Author’s Note: This piece, He Didn’t Notice Me–Reflections On My Business, took place on a NYC public train in September 2016, and has stuck with me for quite some time. When THAT happens, I know it’s time to talk about it, share it, and deeply process why it’s not leaving me.

I’ve been out of the public school classroom for four years now, and on Friday, I was sitting directly across the train from one of the final eighth-grade students I had the honor of teaching. I have waited for this day to happen since I left—NYC is a big place and every time I go out and about I look for students I once taught and people who I knew in my previous life (aka…life before switching careers and creating a life I love).

This student SHOULD have recognized me. If you read my book, Breaking the Silence: My Final Forty Days as a Public School Teacher, you will remember him as “Levon” from Chapter 16, where he freaks out about the bug in our classroom. This student and I had such a loving relationship—he showed up to my classroom religiously, while ditching other teachers’ classes because he hated the way they treated him. I helped him see why he needed to stay in school, so he had a chance at breaking the poverty cycle in his family. His struggle as a student was real, and my struggle as a teacher to keep him motivated was real, too.

The good news is that I was relieved to see he was wearing a backpack, which indicated to me that Levon was still in school. He must be a junior by now. It was a tearful and proud moment for me.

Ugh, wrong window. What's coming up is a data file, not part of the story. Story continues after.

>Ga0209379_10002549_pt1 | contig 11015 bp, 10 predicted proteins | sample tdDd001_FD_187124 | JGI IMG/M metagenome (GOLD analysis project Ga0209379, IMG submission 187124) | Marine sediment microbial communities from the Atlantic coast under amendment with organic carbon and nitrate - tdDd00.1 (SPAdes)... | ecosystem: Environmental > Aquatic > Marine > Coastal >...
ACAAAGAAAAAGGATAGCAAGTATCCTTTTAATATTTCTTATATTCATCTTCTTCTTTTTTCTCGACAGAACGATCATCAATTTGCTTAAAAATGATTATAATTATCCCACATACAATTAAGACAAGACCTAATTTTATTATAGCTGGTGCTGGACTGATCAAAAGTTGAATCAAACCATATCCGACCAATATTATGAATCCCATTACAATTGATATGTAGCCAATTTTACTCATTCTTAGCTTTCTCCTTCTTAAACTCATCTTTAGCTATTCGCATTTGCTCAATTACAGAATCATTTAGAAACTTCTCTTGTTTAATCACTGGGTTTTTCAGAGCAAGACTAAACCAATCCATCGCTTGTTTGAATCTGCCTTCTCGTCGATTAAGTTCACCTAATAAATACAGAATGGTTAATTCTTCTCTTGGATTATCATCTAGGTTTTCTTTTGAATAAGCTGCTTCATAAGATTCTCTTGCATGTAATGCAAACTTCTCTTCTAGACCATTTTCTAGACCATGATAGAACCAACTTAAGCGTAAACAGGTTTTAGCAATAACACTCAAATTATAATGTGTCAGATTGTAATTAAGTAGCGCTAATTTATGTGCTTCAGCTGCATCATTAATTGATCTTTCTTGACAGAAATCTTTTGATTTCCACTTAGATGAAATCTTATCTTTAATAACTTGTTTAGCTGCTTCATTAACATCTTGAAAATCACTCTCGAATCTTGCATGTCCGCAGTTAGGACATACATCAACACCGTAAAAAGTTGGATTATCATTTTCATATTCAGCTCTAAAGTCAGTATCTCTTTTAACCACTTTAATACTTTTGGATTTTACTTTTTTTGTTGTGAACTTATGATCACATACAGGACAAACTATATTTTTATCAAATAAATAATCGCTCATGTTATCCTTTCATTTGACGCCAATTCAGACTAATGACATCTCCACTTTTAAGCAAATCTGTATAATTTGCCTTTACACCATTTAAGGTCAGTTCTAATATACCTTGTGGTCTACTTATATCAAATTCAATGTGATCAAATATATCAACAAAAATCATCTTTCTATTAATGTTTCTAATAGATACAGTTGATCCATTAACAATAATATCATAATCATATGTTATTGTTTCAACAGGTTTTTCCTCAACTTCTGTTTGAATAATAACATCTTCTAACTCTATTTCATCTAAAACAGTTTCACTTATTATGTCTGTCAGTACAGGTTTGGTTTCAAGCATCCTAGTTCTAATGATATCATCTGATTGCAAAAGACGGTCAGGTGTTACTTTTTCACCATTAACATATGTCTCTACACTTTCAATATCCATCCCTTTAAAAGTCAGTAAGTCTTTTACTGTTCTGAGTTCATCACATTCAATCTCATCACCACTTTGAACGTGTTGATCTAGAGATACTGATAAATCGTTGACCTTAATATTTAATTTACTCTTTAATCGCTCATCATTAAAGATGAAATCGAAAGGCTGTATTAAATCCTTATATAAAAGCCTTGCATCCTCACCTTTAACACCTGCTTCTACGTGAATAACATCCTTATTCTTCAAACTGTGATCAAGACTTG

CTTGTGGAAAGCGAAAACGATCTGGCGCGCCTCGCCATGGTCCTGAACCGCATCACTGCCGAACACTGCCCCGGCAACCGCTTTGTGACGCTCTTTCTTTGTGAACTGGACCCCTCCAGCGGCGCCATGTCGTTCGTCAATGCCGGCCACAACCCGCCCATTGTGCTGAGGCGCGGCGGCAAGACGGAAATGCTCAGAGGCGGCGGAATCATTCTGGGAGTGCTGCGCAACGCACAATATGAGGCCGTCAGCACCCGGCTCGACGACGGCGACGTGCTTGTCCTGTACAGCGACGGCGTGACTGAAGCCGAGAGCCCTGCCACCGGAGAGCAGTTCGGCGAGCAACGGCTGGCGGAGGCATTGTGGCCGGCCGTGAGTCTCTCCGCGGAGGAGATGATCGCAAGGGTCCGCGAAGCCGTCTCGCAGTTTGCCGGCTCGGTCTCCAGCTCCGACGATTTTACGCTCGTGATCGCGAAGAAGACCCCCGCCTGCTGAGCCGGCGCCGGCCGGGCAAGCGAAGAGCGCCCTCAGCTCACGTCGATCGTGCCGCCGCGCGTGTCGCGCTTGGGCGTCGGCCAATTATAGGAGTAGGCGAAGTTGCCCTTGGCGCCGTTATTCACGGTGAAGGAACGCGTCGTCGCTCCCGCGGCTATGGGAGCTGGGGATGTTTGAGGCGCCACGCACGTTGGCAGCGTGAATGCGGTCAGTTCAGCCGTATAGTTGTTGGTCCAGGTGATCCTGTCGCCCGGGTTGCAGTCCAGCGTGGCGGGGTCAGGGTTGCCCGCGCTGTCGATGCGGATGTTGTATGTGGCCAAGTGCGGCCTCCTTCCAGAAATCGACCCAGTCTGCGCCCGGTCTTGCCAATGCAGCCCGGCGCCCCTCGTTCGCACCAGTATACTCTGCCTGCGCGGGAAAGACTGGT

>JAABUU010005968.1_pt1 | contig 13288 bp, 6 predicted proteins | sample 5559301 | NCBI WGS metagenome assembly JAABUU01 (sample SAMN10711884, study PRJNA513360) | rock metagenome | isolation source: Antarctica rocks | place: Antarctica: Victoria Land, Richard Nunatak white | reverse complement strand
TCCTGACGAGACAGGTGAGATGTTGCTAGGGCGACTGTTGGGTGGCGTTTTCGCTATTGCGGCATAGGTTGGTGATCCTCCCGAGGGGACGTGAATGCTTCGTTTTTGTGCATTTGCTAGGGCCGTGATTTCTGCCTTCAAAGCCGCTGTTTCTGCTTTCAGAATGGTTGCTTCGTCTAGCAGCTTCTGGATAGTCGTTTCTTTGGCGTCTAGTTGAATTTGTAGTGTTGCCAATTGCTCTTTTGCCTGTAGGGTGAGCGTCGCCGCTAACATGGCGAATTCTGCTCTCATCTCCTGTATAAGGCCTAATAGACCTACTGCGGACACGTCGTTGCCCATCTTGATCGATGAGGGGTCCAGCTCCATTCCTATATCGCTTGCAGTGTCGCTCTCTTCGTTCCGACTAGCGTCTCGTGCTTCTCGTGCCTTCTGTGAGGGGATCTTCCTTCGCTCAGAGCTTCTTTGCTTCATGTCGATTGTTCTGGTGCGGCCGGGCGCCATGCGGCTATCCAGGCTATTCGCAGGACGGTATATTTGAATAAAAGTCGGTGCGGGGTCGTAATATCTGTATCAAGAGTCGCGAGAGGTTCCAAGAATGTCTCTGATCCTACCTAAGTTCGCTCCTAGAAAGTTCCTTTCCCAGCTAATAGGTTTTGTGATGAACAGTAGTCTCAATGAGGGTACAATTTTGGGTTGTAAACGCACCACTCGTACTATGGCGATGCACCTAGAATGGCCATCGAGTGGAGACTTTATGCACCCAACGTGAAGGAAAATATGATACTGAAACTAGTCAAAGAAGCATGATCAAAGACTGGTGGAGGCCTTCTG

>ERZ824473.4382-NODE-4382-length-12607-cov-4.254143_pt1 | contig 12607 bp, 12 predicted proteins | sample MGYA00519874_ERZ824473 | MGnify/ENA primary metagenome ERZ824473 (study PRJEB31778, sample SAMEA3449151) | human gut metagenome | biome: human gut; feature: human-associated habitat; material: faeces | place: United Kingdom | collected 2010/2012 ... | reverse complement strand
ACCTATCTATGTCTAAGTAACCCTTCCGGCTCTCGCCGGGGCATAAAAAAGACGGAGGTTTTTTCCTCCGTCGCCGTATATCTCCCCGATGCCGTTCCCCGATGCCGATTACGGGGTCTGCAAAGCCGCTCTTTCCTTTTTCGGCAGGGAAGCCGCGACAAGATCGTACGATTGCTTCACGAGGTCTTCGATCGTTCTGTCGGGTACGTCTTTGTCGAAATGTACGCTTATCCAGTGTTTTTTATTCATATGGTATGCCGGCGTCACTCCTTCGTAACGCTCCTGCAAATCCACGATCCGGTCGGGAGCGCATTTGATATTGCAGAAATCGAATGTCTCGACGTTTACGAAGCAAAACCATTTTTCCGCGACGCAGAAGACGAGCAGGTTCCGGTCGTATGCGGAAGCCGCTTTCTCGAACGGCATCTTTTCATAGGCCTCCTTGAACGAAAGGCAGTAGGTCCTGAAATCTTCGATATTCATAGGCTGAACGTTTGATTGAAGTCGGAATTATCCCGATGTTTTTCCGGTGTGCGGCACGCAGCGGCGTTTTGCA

The bad news is that he had no recognition of who I was whatsoever. I didn’t speak to Levon, but choose rather to observe him from across the F train isle to see if he would remember the teacher who had his back, fought for him, and encouraged him to always do his best.

When he made eye contact with me, there was zero recognition…

I carried this heavy emotional weight with me as I went on about my day. I questioned if I had truly impacted him the way I had remembered….and if I meant as much to him as he still meant to me? By the day’s end…I had shed tears of loss and love, for the student who didn’t recognize me.

On Saturday, I woke up with a new perspective.

Levon most likely didn’t recognize me because:

  • There weren’t dark circles under my eyes, indicating a lack of sleep and stress-filled nights from trying to meet unreasonable deadlines demanded of me by a screwed up school system.
  • I wasn’t in baggy, ill-fitting clothes and tennis shoes, which is what I used to show up to teach in, knowing that this clothing choice would make the 14 hour days somewhat more comfortable.
  • My face was not plastered with frown lines and eye wrinkles from carrying the stress that comes with teaching 100+ inner city middle-school students and loving them each unconditionally.
  • I have gained 20 pounds or so since leaving the classroom—mainly because I now have time to eat properly and am not running myself ragged.

As I sat with this new perspective on Saturday, I found myself weeping at my kitchen table. This time, not because my student didn’t recognize me, but for the immense gratitude I have for the life I’ve built for myself the past few years. Growing this business hasn’t always been easy, but it’s definitely been worth it.

I also knew I needed to write to you to take time to say “thank you” to YOU! Thank you for being a part of The Writing Whisperer Community. I love waking up each and every day and serving you through relevant content, getting to know you better in our Facebook group, and working with you in my coaching programs, online classes, and retreats.